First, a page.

Wednesday, July 24, 2013

Shot to the Heart

It has rained here in Aiken, SC almost every day for over a month.

I live in a community called Cedar Creek and the development has four ponds that have been stocked with fish for over 10 years.  I have just recently taken up the sport again because I can be at a pond in less than five minutes and fishing in less than seven.  All of our ponds are catch and release only.

In the past month, I have caught perhaps six bass that weighed over a pound.  This is a nice sized fish and fun to catch.  Plastic worms are the lure de jure.

Because of the rain every day, the water in Golden Pond has backed up to places that have not seen water in a decade.  Due to this change in water location, the pond has begun to take on a pale brown color.  The water is clear, just pale brown.  This color comes from the fallen leaves that are now underwater and are releasing tannins that color the water.  The father back you go into the sources of the rainwater wash off, the darker the water gets.  I have found a place that I can get to and cast my plastic worm but the water is shallow and full of weeds, twigs and other traps for lures, even weed less lures.  There is one place... each time I cast to it, some kind of fish hits the lure but does not seem to be big enough to get the whole thing in its mouth.  Yesterday I hooked a bass in this small area, but loss the fish because it wrapped the line around an underwater stump and freed itself.  The day before that, I cast my lure to the left versus the right and caught a one pounder.  Lots of fun in this very restricted area.

To day I fished this same spot and got hits in both directions but nothing on the hook.  I gave up, crossed the water farther up stream and began the walk to my next fishing area.  I must have done this a dozen times. Each time I pass, I view a water spot that I am sure has fish, but it is too well protected by many saplings and lots of underbrush.  This time, I think I see a place where I might be able to make a short cast.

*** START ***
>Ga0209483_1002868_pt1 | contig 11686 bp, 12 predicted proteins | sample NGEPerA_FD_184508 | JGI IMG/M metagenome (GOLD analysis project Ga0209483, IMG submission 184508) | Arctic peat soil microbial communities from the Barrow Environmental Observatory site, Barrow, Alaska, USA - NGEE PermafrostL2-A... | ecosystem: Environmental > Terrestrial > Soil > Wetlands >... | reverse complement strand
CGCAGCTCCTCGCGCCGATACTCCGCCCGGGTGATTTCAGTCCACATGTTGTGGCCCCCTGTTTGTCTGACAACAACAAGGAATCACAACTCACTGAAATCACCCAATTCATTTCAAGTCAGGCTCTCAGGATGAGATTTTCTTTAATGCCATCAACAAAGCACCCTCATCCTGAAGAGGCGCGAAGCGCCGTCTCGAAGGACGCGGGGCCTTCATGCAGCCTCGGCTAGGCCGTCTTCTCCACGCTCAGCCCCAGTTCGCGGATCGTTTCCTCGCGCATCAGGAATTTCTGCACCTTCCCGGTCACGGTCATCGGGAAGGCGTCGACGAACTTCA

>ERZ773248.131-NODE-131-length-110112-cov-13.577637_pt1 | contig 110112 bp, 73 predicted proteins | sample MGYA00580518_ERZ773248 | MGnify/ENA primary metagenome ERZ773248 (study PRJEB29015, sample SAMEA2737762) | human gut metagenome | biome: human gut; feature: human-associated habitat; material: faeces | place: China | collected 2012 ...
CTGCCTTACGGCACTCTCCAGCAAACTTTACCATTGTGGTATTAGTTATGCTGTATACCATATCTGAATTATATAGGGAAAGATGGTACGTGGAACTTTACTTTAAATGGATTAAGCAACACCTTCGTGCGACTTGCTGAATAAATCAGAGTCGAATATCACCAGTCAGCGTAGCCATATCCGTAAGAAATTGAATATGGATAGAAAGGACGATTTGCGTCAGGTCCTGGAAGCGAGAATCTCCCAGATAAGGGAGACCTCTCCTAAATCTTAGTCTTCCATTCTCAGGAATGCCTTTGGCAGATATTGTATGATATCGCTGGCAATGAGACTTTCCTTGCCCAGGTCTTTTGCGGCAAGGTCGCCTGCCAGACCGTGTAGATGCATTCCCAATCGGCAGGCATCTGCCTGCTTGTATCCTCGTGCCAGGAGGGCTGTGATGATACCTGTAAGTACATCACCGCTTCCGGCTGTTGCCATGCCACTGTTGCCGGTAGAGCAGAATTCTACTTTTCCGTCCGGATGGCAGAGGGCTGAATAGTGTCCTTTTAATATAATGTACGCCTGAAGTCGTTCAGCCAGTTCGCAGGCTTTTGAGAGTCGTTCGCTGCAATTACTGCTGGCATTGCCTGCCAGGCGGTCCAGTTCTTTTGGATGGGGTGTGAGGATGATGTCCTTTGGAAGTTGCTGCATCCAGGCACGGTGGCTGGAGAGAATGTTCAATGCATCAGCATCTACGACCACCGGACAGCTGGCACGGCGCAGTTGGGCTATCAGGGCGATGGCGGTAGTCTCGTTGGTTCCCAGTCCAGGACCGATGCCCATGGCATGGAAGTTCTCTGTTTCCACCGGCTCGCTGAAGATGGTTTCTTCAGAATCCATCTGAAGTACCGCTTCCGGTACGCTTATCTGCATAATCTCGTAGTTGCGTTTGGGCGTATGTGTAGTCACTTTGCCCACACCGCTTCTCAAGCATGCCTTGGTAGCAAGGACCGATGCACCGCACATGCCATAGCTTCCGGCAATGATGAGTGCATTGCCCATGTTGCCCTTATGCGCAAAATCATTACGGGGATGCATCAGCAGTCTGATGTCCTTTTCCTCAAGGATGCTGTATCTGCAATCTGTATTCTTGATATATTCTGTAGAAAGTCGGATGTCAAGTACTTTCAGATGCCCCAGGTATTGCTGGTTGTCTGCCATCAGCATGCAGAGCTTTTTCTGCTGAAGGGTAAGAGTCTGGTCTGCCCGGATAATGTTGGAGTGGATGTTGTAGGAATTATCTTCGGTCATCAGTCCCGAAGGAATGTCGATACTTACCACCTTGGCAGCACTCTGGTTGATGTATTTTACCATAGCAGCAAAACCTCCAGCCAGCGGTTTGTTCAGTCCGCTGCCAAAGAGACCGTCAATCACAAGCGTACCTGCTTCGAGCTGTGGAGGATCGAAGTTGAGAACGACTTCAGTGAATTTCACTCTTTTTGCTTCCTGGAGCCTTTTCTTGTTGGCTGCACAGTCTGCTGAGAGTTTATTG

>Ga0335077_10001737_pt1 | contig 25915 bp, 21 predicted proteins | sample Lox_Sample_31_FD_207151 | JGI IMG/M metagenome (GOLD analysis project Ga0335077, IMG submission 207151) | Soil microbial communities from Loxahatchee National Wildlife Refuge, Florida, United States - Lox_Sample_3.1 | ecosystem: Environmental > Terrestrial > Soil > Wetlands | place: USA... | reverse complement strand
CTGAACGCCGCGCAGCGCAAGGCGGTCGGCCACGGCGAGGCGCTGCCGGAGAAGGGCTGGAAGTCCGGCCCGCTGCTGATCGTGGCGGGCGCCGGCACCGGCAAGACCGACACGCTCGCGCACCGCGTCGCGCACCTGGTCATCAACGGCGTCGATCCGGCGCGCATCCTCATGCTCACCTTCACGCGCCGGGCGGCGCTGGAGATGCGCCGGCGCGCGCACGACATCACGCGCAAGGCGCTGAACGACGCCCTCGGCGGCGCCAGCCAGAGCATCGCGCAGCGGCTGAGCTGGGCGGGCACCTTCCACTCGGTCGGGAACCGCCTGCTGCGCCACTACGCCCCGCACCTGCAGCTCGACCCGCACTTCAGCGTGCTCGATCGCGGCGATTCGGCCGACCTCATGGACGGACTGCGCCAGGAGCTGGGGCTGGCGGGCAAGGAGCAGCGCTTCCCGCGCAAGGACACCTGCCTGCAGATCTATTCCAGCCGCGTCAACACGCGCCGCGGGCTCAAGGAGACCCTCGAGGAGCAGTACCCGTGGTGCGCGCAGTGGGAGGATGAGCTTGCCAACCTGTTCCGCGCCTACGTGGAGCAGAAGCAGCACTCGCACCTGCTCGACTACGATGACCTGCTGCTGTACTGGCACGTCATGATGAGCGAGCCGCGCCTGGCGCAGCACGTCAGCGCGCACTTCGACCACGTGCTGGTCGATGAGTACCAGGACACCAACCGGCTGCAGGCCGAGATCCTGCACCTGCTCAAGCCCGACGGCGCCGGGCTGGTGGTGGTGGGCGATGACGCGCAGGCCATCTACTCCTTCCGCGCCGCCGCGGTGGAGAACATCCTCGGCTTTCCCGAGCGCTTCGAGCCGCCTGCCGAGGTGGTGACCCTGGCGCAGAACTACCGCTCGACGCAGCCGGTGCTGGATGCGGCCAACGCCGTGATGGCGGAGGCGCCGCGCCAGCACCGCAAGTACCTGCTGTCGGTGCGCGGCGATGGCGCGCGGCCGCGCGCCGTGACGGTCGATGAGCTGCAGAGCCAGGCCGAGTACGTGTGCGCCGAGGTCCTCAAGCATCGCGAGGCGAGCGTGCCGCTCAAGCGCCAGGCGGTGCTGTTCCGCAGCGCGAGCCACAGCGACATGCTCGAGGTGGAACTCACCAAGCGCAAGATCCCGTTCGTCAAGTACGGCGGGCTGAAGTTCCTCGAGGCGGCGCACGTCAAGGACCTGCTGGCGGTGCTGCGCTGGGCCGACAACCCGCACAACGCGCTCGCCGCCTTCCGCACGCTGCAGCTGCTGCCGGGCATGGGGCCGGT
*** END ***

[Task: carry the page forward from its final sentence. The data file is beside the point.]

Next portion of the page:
I work my way through the brush, keeping an eye out for Copper Heads or other pit vipers, and finally get my rod through a hole in the brush and cast up stream about eleven or twelve feet.  A very short cast.

As the lure approaches the shore, about three feet from my feet, an apparition appears.  It is a monster Bass.  I can see the entire fish, which is, at a minimum, two feet long.  He does not see me, but does see the worm.  With the confidence of the meanest dog on the block, he moves with the determination of a Dallas Class Attack Boat.  With just a modest effort, he sucks the worm in his great maw and turns to head to deeper water.  He is in no hurry.  He disappears from sight and I am leaning forward to give him as much line as I can but it runs out in a hurry.  My right Wellington is already in the water and my left foot is hooked around a sampling to keep my balance while casting.  I bring this left boot into the water and strike the bass with all my strength and limited rod movement.  Then the shot to the heart.  I can taste the adrenalin.

I have awakened Lucifer.  The fish is really strong and is peeling line off the reel.  I cannot allow him to go for the reeds and underwater brush.  With my left hand I make a quick twist of the break and now get some control over Moby Dick.  I can see it coming, the line is moving right to left and he is coming to the surface like a Titan missile.  This is where he gets a chance to throw the hook, break the line or change direction to the weeds.  I suck air as the monster clears the water. He has jumped so high that he leaves his body length of air between himself and the water.  An amazing feat of strength.  It is a sight I will never forget.  The Bass is shaking his head and body so violently that he breaks by six pound line with no difficulty.

Immediate disappointment!  But hold on.  I just got a chance to see the miracle of an award winning Large Mouth Bass.  This vertebrate is a wonder of nature's evolution.  Powerful, muscular and imbued with instincts that allowed him to avoid capture.  After some thought, I am thankful to have had the experience.  Since it was a catch and release anyway, the only part I missed was beaching this fine example of a true game fish.

But, here is the lingering memory that I will cherish until my end of days.  A maroon 9" swishy tail plastic worm making its way to the end of my rod tip.  Then...a head as big as two of my fist slides out of the deep and I see all of him as he gulps the worm and heads for deeper water.  I am a lone witness to the superb performance of one of nature's marvelous creatures.  I am humbled.

He is still out there!